Mentoring usually comes through people we know in one-on-one conversation. But, the most influential mentor in my life is someone I never met and never talked to because he never existed, at least outside the mind of the Scottish novelist, George MacDonald, who wrote Thomas Wingfold, Curate1 in 1876.
I stumbled on George MacDonald because of what another mentor and writer, C.S. Lewis, said of MacDonald, “I fancy I have never written a book that does not quote him.” So, I picked up and read, Thomas Wingfold, and found a most peculiar mentor.
The novel follows a young curate newly placed in a country parish, Thomas Wingfold, whose faith is abruptly challenged one day by a haughty atheist who asks, “Tell me honesty—do you believe one word of all that?” The staggering question riles Wingfold, first for its presumption and then more deeply for his inability to affirm that he truly believed anything at all.
I saw myself in Wingfold. In my thirties, I had been through a period of great doubt about my faith and disillusionment with the church. Yet, I still felt called to serve. But how?
As in many MacDonald novels, help comes unexpected, often in what the world counts the weakest places. Wingfold encounters Polwarth, a humble man trapped in an ailing, dwarf-size body with crooked spine, who becomes his mentor, and mine.
Wingfold asks his new-found mentor for help in rebutting the atheist’s question, but Polwarth changes the question and gently sets the curate and me on another path, “Your business is to acquaint yourself with the man Jesus; he will be to you the one to reveal the Father . . . Take your New Testament as if you have never read it before and read—to find out. It is the man Christ Jesus we have to know, and the Bible we use to that end — not for theory or dogma. In that light, it is the most practical and useful book in the world.”
Wingfold and Polwarth talk frequently but Polwarth is careful not to answer every question, so as not to “weaken by presentation the force of truth which, in discovery, would have its full effect.”
In one exchange, Polwarth asks, “What, primarily, did Jesus from his own account of himself, come into the world to do?”
“To save it,” answered Wingfold.
“I think you are wrong,” returned Polwarth. Jesus’ “passion, if such I dare to call it, was the light of his life, dominating even that which would yet have been enough to make him lay down his life.”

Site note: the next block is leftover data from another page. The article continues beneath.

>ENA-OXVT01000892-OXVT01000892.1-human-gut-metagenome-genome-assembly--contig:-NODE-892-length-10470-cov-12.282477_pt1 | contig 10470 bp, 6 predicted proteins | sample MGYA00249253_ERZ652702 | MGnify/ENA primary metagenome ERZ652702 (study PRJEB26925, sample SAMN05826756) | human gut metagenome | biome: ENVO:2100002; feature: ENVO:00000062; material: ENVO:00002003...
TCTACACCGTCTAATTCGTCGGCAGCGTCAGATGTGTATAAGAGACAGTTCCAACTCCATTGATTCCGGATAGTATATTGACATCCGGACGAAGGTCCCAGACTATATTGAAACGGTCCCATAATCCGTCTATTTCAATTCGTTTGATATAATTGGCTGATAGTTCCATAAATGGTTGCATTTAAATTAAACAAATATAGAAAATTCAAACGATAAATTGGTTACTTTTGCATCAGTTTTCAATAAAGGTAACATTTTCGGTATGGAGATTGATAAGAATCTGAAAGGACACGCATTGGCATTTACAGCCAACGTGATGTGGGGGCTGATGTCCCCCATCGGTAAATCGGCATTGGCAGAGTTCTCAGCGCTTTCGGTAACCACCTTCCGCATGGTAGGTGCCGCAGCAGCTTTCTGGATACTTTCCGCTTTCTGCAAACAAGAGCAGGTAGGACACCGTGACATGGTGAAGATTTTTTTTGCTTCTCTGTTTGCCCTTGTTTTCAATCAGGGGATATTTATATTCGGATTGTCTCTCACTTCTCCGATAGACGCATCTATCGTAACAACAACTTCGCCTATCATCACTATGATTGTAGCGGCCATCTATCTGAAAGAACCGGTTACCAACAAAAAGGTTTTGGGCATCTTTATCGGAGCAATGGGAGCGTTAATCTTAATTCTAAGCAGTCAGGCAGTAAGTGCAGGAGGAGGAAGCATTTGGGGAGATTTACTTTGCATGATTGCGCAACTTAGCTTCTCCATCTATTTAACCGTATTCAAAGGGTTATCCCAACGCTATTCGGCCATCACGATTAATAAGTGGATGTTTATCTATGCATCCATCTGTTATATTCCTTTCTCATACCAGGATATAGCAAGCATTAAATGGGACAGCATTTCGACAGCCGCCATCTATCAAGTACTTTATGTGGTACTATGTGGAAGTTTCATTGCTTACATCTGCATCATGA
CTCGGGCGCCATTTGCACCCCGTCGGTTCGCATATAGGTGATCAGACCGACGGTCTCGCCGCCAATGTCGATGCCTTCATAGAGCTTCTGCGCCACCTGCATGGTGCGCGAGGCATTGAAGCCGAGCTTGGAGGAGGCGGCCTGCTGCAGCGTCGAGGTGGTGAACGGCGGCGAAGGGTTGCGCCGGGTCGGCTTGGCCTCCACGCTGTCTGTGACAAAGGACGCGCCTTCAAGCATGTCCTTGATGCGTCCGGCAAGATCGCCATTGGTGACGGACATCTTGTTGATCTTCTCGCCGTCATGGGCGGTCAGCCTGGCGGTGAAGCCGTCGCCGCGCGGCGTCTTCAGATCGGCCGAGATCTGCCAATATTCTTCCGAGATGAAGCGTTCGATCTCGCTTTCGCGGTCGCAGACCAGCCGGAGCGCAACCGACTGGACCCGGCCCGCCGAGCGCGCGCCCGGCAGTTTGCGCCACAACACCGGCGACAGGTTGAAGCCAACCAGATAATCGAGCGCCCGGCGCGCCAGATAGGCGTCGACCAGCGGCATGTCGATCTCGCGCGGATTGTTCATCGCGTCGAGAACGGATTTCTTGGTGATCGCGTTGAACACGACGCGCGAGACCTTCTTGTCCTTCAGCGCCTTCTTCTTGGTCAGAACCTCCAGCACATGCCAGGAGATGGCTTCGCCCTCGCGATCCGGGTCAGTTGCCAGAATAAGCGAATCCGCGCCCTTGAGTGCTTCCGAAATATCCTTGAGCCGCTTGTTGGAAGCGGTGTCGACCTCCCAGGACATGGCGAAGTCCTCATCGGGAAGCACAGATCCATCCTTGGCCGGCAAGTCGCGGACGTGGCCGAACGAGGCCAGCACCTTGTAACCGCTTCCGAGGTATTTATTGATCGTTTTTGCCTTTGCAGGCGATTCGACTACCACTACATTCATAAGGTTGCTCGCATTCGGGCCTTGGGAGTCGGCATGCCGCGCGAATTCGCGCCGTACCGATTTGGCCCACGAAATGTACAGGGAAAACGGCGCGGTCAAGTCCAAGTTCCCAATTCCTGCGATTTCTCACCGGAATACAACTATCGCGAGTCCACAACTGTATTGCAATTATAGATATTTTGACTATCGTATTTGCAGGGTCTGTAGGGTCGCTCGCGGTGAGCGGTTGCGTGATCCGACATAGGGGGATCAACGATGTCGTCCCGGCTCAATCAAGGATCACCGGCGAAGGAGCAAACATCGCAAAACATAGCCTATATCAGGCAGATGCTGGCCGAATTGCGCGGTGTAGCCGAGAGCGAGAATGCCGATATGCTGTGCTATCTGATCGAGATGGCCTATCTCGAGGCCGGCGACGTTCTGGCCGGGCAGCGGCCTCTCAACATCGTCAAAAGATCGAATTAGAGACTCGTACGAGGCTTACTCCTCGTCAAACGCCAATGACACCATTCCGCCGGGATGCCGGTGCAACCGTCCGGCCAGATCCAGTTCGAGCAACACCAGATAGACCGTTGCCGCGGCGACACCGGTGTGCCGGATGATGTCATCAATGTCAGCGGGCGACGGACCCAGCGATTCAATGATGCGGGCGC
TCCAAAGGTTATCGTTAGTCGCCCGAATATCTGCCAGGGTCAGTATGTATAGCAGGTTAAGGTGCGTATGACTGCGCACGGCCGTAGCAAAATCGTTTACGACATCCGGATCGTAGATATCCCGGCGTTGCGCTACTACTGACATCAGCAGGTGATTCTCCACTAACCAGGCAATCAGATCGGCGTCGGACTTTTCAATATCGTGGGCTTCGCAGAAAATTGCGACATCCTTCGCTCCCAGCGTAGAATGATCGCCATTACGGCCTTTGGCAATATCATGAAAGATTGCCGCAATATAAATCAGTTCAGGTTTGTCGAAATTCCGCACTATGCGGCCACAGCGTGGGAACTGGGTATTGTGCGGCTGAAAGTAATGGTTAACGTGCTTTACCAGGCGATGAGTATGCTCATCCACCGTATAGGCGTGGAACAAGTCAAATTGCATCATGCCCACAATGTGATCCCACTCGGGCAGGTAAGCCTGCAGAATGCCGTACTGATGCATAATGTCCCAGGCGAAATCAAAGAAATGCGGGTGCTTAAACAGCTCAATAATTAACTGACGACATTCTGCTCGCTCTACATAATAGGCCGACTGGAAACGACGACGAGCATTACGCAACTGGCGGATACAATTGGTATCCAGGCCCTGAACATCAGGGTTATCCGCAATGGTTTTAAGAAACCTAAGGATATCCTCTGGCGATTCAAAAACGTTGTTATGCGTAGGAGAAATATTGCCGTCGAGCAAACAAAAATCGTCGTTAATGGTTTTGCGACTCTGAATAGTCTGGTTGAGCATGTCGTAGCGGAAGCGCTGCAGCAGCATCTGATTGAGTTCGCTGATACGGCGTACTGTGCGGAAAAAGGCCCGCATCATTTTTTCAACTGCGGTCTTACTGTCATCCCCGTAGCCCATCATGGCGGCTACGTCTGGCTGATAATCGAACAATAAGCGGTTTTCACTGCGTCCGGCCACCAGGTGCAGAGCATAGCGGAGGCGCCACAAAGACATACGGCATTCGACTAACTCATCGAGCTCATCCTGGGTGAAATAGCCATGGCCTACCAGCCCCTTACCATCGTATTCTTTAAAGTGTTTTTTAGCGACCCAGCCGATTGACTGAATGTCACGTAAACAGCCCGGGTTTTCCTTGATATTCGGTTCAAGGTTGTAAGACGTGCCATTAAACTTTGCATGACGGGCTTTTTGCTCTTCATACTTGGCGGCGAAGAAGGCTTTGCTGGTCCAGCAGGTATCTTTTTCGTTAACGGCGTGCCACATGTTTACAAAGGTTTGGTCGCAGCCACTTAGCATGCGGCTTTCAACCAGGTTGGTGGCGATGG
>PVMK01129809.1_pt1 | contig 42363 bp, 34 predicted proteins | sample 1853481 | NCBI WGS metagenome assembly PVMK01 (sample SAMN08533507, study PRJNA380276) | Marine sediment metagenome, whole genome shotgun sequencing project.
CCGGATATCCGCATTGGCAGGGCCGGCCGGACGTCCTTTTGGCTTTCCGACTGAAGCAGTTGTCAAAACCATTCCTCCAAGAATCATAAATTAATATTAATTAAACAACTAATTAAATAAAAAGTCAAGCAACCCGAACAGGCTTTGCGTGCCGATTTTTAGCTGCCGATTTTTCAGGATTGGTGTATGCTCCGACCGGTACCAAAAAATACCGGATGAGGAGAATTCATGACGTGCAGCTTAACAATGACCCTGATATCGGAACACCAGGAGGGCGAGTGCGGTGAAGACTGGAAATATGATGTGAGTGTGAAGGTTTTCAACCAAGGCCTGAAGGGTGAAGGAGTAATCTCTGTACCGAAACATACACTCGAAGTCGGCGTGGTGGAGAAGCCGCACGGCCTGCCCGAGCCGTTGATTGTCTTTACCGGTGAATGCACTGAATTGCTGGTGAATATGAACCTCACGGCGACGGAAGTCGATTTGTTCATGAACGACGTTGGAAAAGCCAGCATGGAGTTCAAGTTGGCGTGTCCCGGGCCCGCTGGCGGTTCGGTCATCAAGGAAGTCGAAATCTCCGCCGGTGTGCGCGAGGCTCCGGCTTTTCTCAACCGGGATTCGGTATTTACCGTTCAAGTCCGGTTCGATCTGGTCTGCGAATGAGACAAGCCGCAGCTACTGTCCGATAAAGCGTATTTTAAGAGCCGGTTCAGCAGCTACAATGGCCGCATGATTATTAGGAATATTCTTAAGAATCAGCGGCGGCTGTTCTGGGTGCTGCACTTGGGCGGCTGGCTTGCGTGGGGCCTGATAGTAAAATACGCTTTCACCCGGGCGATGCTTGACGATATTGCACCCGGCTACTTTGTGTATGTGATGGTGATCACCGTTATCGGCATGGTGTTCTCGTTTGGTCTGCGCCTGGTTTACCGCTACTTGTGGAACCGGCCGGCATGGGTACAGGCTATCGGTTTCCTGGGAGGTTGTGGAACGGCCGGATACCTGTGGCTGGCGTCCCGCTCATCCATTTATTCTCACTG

Discovering what Polwarth meant occupies the narrative and moral of the book. Along the way,
The Salvation Army: March 2018 Article Mentoring from Books
By Jim Van Yperen
MacDonald’s commentary about faith and the church challenged my assumptions and supplied new perspective about my life and purpose, with quotes I still return to for wisdom and counsel:
“There are those who in their very first seeking of it are nearer to the kingdom of heaven than many who have for years believed themselves in it. In the former there is more of the mind of Jesus, and when he calls them, they recognize him at once and go after him; while the others examine him from head to foot, and finding him not sufficiently like the Jesus of their conception, turn their backs, and go to church or chapel or chamber to kneel before a vague form mingled of tradition and fancy.”
“The great evil in the church has always been the presence in it of persons unsuited for the work required of them there.”
“Our crimes are friends that will hunt us either to the bosom of God or the pit of hell.”
“I doubt if anything makes one so unforgiving as unrepentant guilt.”
“It is in trusting him that we move into higher regions of life, not in knowing about Him. Until we have his life in us, we shall never be at peace.”
“Trust is born in love, and our need is to love God, not apprehend facts concerning him.”
“For what are doubts but the strengthening building blocks toward summits of yet higher faith in him who always leads us in to high places? Where there are no doubts, no questions, no perplexities, there can be no growth in to the regions where he would have us walk. Doubts are the only means through which he can enlarge our spiritual lives.”
So, what was Jesus’ primary reason for coming into the world, if not to save it? Wingfold discovers, as I did, that the primary motivation and purpose of Jesus life, (from incarnation to crucifixion that produces salvation,) was to hear and to do the Father’s will.
May we do the same.
–Jim Van Yperen
1 Thomas Wingfold, Curate, by George MacDonald, originally published by Hurst and Brackett, London, 1876, printed and published by Johannesen, Whitehorn, CA, 1996, 2002